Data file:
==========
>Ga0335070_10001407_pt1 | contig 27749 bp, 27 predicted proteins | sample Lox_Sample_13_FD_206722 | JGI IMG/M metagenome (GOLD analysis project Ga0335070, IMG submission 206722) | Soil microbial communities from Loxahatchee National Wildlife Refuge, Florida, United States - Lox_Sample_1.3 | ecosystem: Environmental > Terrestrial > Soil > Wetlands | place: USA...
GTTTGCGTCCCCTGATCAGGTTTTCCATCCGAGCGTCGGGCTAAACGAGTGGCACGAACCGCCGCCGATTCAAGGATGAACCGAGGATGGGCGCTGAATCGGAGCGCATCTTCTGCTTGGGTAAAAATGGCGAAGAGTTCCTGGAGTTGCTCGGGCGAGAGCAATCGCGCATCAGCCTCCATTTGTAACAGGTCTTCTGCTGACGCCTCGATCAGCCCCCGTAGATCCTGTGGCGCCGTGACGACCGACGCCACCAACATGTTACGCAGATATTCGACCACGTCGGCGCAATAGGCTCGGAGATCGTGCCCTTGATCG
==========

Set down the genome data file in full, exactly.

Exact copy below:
>Ga0335070_10001407_pt1 | contig 27749 bp, 27 predicted proteins | sample Lox_Sample_13_FD_206722 | JGI IMG/M metagenome (GOLD analysis project Ga0335070, IMG submission 206722) | Soil microbial communities from Loxahatchee National Wildlife Refuge, Florida, United States - Lox_Sample_1.3 | ecosystem: Environmental > Terrestrial > Soil > Wetlands | place: USA...
GTTTGCGTCCCCTGATCAGGTTTTCCATCCGAGCGTCGGGCTAAACGAGTGGCACGAACCGCCGCCGATTCAAGGATGAACCGAGGATGGGCGCTGAATCGGAGCGCATCTTCTGCTTGGGTAAAAATGGCGAAGAGTTCCTGGAGTTGCTCGGGCGAGAGCAATCGCGCATCAGCCTCCATTTGTAACAGGTCTTCTGCTGACGCCTCGATCAGCCCCCGTAGATCCTGTGGCGCCGTGACGACCGACGCCACCAACATGTTACGCAGATATTCGACCACGTCGGCGCAATAGGCTCGGAGATCGTGCCCTTGATCG